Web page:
Alix Ohlin

Alix OhlinAlix Ohlin’s most recent books are the novel Inside and the story collection Signs and Wonders. She lives in Easton, Pennsylvania, and teaches at Lafayette College. An excerpt from her story “Risk Management” can be found here. It appears in the July/Aug 2017 issue of the Kenyon Review.

What was your original impetus for writing “Risk Management”?

There are three men who are always at my gym—close buddies who spend as much time talking as they do exercising. I love listening to them. One afternoon, one of them showed up late and apologized, saying he was at a risk management meeting. His friend said, “Who’s at risk?” The first guy shook his head and said, “Everyone’s at risk.” I thought, that is so true, and vowed to write a story with that line in it. It seemed to encompass so much. Later I was at a doctor’s office and the two women who worked there were so clearly not getting along at all. I was just there for my checkup and needed to present my insurance card but these women were definitely having a very intense and difficult time working together, and they seemed trapped in a very small enclosed space behind that plastic sliding window, and I felt for both of them. I combined those two ingredients—risk management and the emotional lives of co-workers—into the story.

Several of your characters seem to decide that they know one another before they truly do. The narrator initially views Little as an organized, efficient, and model worker in an office otherwise full of troubled people until she visits Little’s home and hears more about her life. Little, too, has deceived her now-boyfriend Josh by cat-fishing him in order to escape her country, proving that she has some talent in pretending to be someone she’s not. How do you feel that these instances of discovering that characters may not actually know each other might affect the reader’s comprehension of whether or not they know the characters themselves?

I’m really interested in the workplace as an arena of collision: you come up against people you’d probably never otherwise meet, and you can spend enormous swathes of time with them and often develop very strong and complicated feelings about them. Sometimes you know what’s going on in the rest of their lives, and sometimes you don’t. A romance can be that kind of iceberg too, especially at the beginning of it. I don’t conceive of the characters in this story as especially deceitful or hard to know. They’re just living lives that have boundaries, whether geographical or professional. I like thinking about moments when that boundary shifts, and things between people feel suddenly, sharply different in a way that may or may not be permanent.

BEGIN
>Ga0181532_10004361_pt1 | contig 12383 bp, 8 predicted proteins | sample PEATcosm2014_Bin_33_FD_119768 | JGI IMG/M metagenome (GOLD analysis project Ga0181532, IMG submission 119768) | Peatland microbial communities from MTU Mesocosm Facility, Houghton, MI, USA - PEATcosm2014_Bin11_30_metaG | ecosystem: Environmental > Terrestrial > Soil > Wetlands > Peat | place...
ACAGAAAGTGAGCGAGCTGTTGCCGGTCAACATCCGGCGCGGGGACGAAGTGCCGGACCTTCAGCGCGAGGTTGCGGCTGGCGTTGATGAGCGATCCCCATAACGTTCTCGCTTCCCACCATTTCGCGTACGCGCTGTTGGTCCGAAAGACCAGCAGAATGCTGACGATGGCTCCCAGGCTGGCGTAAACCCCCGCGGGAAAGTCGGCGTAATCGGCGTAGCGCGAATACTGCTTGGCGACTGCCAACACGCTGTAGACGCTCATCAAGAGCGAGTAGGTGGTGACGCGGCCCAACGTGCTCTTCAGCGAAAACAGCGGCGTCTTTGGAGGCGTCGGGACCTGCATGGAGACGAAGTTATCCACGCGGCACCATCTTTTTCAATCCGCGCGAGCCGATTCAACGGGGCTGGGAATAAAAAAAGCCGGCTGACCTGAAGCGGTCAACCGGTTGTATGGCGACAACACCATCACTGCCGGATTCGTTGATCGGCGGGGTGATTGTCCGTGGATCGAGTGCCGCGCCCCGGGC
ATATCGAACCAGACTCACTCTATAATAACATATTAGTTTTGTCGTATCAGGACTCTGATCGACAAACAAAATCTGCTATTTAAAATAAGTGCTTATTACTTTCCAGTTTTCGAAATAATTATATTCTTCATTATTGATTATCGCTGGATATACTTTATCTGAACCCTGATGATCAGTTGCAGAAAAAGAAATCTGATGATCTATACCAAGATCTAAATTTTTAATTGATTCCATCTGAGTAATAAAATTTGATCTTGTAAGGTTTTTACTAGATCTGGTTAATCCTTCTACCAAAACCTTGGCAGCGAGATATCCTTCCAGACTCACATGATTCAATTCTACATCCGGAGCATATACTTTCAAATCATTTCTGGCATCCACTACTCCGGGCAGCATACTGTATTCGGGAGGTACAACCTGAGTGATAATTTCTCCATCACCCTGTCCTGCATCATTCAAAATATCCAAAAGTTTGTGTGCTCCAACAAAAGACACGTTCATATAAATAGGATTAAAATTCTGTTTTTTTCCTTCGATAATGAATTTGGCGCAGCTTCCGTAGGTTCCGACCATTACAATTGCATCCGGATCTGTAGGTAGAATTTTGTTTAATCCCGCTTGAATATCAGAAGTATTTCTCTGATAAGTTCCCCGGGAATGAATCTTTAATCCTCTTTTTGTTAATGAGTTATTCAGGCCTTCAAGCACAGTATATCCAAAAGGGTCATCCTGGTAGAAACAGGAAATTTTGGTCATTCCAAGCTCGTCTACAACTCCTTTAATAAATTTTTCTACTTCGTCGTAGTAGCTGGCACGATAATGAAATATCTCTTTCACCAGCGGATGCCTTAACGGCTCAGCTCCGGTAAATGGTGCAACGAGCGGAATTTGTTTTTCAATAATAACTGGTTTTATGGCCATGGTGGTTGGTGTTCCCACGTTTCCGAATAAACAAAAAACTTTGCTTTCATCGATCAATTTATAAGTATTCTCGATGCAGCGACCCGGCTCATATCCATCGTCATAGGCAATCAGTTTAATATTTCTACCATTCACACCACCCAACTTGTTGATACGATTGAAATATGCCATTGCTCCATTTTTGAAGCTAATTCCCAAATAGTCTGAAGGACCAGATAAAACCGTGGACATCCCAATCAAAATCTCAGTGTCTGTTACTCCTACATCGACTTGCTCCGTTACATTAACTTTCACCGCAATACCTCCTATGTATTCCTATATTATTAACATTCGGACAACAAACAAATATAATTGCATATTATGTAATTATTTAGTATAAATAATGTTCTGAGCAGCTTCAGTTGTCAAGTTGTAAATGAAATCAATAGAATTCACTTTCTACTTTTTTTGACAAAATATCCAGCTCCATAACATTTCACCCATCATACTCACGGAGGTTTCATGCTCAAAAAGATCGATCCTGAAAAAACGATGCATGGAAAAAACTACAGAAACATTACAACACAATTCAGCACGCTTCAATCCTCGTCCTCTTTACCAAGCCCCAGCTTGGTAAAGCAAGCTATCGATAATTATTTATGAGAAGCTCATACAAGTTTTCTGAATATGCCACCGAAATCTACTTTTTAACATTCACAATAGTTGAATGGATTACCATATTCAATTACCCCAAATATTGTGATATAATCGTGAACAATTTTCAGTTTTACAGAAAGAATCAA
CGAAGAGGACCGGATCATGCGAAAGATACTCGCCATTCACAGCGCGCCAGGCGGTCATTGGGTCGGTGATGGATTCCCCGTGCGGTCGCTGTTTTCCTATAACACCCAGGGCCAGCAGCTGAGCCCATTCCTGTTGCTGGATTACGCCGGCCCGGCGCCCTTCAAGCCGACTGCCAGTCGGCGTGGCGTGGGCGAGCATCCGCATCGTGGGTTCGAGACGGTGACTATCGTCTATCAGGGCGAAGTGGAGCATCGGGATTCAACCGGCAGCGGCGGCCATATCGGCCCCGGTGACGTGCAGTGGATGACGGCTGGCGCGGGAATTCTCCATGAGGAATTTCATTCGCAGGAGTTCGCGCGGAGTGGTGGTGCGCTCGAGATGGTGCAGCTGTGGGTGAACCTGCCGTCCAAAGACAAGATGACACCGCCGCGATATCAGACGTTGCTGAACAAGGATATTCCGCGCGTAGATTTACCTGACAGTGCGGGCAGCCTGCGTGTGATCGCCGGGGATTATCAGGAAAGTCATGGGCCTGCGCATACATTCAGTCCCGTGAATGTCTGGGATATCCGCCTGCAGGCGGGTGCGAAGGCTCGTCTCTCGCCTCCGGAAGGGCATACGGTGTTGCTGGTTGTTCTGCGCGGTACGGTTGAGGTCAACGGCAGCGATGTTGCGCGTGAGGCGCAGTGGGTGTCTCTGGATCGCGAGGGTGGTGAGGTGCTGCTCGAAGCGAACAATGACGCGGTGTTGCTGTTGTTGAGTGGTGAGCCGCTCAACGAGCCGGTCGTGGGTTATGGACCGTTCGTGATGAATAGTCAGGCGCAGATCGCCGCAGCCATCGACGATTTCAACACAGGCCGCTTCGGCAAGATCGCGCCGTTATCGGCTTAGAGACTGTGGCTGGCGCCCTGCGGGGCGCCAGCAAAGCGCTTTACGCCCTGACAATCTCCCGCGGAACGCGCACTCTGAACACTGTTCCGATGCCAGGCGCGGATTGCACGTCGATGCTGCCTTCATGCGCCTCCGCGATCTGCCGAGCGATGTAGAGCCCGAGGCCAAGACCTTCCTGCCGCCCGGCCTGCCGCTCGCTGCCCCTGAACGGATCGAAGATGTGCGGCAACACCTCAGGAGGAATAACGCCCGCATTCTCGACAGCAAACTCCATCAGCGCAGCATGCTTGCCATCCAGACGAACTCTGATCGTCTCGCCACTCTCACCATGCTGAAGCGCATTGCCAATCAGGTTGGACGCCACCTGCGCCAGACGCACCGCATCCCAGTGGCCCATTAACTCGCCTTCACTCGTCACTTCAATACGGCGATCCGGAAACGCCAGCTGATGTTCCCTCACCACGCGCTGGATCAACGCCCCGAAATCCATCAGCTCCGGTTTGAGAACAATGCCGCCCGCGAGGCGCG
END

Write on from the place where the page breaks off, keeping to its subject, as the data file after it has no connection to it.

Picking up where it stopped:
The narrator and Little come to share an underlying and mainly silent understanding of one another of which Josh is oblivious. What do you think about their shared status “as women who are used to cleaning up after everyone else has gone to bed” does to contribute to their mutual comprehension of one another?

That line about cleaning up is meant to be suggestive of more than housework. Both of these women have endured difficult pasts and moved on. (The fact that Josh is a recovering addict indicates that he probably also has a troubled past, but he’s not the one having the central moment here.) They recognize a certain quality in each other. They’re women who take charge, of necessity, and do what they have to do. They’re risk managers.

What is either the best or the worst piece of writing advice you’ve received or given?

One piece of advice that I’ve heard a lot is “write the book you want to read.” I don’t necessarily think it’s bad advice, I just find it puzzling and can’t imagine applying it myself. It doesn’t seem to address any of the spastic self-doubt or anxious paralysis or (on good days) joy of discovery. For me writing is mostly a process of having no idea what you’re doing and slowly, slowly, figuring it out.

What project(s) are you working on now, or next? 

I’m working on a novel set in Montreal and New York, and a collection of short stories that are mostly, like this one, about close relationships between women.

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